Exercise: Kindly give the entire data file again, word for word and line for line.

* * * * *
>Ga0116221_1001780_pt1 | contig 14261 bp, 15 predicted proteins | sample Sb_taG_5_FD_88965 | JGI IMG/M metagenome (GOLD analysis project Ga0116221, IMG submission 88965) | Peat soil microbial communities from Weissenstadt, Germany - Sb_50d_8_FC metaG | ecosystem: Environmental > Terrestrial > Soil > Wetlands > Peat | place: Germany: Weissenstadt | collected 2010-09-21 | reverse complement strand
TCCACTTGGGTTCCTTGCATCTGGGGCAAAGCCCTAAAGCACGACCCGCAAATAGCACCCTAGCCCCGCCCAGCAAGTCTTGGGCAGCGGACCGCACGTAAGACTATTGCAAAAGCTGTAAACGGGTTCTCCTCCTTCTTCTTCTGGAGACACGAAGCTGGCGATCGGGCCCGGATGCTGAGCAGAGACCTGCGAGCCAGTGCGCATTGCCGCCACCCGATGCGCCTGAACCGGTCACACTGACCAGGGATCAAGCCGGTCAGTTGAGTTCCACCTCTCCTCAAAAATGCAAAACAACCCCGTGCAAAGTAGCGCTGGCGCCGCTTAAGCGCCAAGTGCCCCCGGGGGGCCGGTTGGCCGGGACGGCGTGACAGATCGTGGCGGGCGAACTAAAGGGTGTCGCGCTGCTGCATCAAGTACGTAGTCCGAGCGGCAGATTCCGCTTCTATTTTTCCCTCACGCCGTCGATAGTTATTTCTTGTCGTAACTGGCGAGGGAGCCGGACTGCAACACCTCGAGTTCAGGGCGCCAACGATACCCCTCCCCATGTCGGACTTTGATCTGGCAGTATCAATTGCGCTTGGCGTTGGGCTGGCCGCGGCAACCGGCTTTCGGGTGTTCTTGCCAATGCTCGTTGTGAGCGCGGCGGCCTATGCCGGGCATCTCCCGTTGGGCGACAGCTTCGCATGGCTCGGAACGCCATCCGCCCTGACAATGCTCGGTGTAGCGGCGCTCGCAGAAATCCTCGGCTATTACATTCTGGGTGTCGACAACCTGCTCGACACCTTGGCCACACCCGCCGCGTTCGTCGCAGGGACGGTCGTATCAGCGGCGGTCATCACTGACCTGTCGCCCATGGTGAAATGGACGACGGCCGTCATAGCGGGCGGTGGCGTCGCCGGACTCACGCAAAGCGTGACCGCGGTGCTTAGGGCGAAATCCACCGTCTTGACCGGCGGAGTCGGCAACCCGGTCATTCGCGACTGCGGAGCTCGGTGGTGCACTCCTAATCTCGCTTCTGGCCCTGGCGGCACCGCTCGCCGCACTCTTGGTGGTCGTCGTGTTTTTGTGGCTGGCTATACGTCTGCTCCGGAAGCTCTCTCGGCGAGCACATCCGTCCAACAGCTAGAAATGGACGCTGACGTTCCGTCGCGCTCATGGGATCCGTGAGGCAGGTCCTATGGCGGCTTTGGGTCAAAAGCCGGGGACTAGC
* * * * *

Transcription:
>Ga0116221_1001780_pt1 | contig 14261 bp, 15 predicted proteins | sample Sb_taG_5_FD_88965 | JGI IMG/M metagenome (GOLD analysis project Ga0116221, IMG submission 88965) | Peat soil microbial communities from Weissenstadt, Germany - Sb_50d_8_FC metaG | ecosystem: Environmental > Terrestrial > Soil > Wetlands > Peat | place: Germany: Weissenstadt | collected 2010-09-21 | reverse complement strand
TCCACTTGGGTTCCTTGCATCTGGGGCAAAGCCCTAAAGCACGACCCGCAAATAGCACCCTAGCCCCGCCCAGCAAGTCTTGGGCAGCGGACCGCACGTAAGACTATTGCAAAAGCTGTAAACGGGTTCTCCTCCTTCTTCTTCTGGAGACACGAAGCTGGCGATCGGGCCCGGATGCTGAGCAGAGACCTGCGAGCCAGTGCGCATTGCCGCCACCCGATGCGCCTGAACCGGTCACACTGACCAGGGATCAAGCCGGTCAGTTGAGTTCCACCTCTCCTCAAAAATGCAAAACAACCCCGTGCAAAGTAGCGCTGGCGCCGCTTAAGCGCCAAGTGCCCCCGGGGGGCCGGTTGGCCGGGACGGCGTGACAGATCGTGGCGGGCGAACTAAAGGGTGTCGCGCTGCTGCATCAAGTACGTAGTCCGAGCGGCAGATTCCGCTTCTATTTTTCCCTCACGCCGTCGATAGTTATTTCTTGTCGTAACTGGCGAGGGAGCCGGACTGCAACACCTCGAGTTCAGGGCGCCAACGATACCCCTCCCCATGTCGGACTTTGATCTGGCAGTATCAATTGCGCTTGGCGTTGGGCTGGCCGCGGCAACCGGCTTTCGGGTGTTCTTGCCAATGCTCGTTGTGAGCGCGGCGGCCTATGCCGGGCATCTCCCGTTGGGCGACAGCTTCGCATGGCTCGGAACGCCATCCGCCCTGACAATGCTCGGTGTAGCGGCGCTCGCAGAAATCCTCGGCTATTACATTCTGGGTGTCGACAACCTGCTCGACACCTTGGCCACACCCGCCGCGTTCGTCGCAGGGACGGTCGTATCAGCGGCGGTCATCACTGACCTGTCGCCCATGGTGAAATGGACGACGGCCGTCATAGCGGGCGGTGGCGTCGCCGGACTCACGCAAAGCGTGACCGCGGTGCTTAGGGCGAAATCCACCGTCTTGACCGGCGGAGTCGGCAACCCGGTCATTCGCGACTGCGGAGCTCGGTGGTGCACTCCTAATCTCGCTTCTGGCCCTGGCGGCACCGCTCGCCGCACTCTTGGTGGTCGTCGTGTTTTTGTGGCTGGCTATACGTCTGCTCCGGAAGCTCTCTCGGCGAGCACATCCGTCCAACAGCTAGAAATGGACGCTGACGTTCCGTCGCGCTCATGGGATCCGTGAGGCAGGTCCTATGGCGGCTTTGGGTCAAAAGCCGGGGACTAGC